Johnson City, NY (WBNG Binghamton) The around-the-clock graphic news coverage of the Boston Marathon bombings may be difficult for some kids to handle.
Dr. Michael Lavin, a psychiatrist at Lourdes Mental Health Center, said parents should try to limit their children's exposure to the story.
"I think it's a time of tension and stress and I think that that time children want to know the answer to a few things, mainly are they okay, are they safe? Is mom and dad safe? And is this all going to affect them?" said Dr. Lavin.
Dr. Lavin also said kids are smart and that you should give them a chance to express themselves.
"If they're talking about things in a disturbing way, try to reassure them, talk about all the good in terms of the people out there trying to help in the tragedy in the situation," said Dr. Lavin.
Johnson City mom, Amanda Tower, has a 5-year-old son. He started asking questions about the bombings a few days after it happened Monday.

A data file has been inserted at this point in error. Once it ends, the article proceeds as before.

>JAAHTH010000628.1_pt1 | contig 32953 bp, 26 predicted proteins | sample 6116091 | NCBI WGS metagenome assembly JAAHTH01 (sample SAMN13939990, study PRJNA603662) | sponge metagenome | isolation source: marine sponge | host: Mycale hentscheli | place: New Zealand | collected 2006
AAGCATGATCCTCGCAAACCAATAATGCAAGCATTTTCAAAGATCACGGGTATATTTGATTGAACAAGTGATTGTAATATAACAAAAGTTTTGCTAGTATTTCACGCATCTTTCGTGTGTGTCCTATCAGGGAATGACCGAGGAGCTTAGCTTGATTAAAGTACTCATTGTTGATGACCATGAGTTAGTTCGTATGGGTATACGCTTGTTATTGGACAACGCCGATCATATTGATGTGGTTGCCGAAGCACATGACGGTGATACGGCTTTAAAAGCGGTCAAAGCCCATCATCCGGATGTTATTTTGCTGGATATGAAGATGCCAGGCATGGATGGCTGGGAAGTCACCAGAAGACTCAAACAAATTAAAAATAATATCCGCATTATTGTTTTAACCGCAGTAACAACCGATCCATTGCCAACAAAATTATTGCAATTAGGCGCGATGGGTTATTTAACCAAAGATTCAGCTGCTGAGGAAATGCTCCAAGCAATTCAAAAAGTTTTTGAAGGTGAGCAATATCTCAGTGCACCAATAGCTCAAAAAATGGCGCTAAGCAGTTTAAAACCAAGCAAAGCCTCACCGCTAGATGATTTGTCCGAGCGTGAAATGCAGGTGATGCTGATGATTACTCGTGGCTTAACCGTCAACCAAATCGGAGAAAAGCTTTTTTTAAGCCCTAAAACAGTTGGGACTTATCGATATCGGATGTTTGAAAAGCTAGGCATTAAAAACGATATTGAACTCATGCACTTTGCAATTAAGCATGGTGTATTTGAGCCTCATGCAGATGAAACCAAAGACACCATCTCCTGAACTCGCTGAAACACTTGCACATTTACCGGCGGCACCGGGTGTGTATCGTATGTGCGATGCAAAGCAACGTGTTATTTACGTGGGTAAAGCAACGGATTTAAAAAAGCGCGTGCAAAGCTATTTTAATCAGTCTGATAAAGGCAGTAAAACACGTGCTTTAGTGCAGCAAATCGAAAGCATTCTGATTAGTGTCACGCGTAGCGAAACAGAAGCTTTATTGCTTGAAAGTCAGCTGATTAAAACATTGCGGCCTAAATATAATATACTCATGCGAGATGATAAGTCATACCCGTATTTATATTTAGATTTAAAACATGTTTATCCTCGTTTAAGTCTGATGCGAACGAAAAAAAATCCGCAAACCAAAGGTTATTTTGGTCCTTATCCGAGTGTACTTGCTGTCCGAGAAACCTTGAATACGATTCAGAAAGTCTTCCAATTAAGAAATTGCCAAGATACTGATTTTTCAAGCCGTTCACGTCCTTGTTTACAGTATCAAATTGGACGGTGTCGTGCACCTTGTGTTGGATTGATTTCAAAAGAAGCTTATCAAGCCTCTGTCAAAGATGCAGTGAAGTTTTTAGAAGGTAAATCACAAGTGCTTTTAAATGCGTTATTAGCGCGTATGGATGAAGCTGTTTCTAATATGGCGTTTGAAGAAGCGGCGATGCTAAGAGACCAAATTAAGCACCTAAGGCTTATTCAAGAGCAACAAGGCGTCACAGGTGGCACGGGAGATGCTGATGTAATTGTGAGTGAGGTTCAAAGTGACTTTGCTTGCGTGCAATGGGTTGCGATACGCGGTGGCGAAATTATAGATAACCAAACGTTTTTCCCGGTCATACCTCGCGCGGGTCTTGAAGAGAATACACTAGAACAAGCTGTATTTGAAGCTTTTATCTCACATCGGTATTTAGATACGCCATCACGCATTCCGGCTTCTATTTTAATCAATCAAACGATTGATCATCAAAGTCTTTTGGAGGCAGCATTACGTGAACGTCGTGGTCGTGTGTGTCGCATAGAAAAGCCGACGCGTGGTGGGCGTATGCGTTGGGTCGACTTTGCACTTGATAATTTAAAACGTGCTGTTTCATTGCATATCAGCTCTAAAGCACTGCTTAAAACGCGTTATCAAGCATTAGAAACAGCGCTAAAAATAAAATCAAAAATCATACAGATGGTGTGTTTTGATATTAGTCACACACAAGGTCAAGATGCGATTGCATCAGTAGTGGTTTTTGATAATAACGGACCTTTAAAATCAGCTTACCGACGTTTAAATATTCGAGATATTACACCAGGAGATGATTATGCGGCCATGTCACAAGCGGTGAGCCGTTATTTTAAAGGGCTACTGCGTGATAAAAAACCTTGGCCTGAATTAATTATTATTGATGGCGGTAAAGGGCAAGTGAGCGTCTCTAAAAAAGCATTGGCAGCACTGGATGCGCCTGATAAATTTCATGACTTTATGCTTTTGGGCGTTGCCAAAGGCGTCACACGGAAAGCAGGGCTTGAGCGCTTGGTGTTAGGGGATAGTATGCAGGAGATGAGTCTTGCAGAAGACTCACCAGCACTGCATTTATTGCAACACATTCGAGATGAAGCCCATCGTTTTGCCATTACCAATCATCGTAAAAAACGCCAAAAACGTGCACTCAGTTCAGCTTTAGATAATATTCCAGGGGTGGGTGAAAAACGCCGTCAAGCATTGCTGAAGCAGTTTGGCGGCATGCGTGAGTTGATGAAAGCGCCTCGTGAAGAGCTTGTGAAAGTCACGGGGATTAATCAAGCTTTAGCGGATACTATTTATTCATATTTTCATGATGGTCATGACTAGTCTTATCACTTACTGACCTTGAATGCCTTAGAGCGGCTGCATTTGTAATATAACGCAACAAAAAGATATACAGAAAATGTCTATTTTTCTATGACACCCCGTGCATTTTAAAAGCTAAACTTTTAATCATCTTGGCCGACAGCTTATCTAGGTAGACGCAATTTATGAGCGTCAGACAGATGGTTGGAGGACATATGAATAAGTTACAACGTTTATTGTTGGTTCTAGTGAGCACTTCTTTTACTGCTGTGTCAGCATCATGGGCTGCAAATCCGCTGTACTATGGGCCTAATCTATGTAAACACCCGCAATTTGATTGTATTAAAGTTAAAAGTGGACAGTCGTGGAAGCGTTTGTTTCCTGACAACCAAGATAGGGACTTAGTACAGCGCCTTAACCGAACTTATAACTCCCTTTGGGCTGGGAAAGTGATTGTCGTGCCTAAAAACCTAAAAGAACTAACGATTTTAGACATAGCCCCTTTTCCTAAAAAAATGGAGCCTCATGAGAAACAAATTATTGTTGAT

"He seems to be handling it better than I thought,"said Tower. "He seems a little nervous about it, he seems a little scared, but he's more curious in the end than anything else."
Tower says she has been honest with her son about the attack.
"I made him promise me to grow up to be one of the good guys. I mean, because my worst nightmare is for him to grow up and be on the other side of things," said Tower.
On Facebook we asked, "How do you tell your children about Boston?" Melissa Jae wrote, "I tell my 5-year-old that there is a bad man, men who hurt people and that our police are catching them. She is too young to understand the details."
Mindy Bosket posted how she's handing it with her daughter. She wrote, "I'm not telling her anything, she is 3. She does not need to know the evil of this world yet."
While the parenting responses on how to handle the situation are mixed, Dr. Lavin says it's important to limit how much news your children are watching. He says watching too much Boston coverage could disrupt a child's sleep cycle and cause even more stress.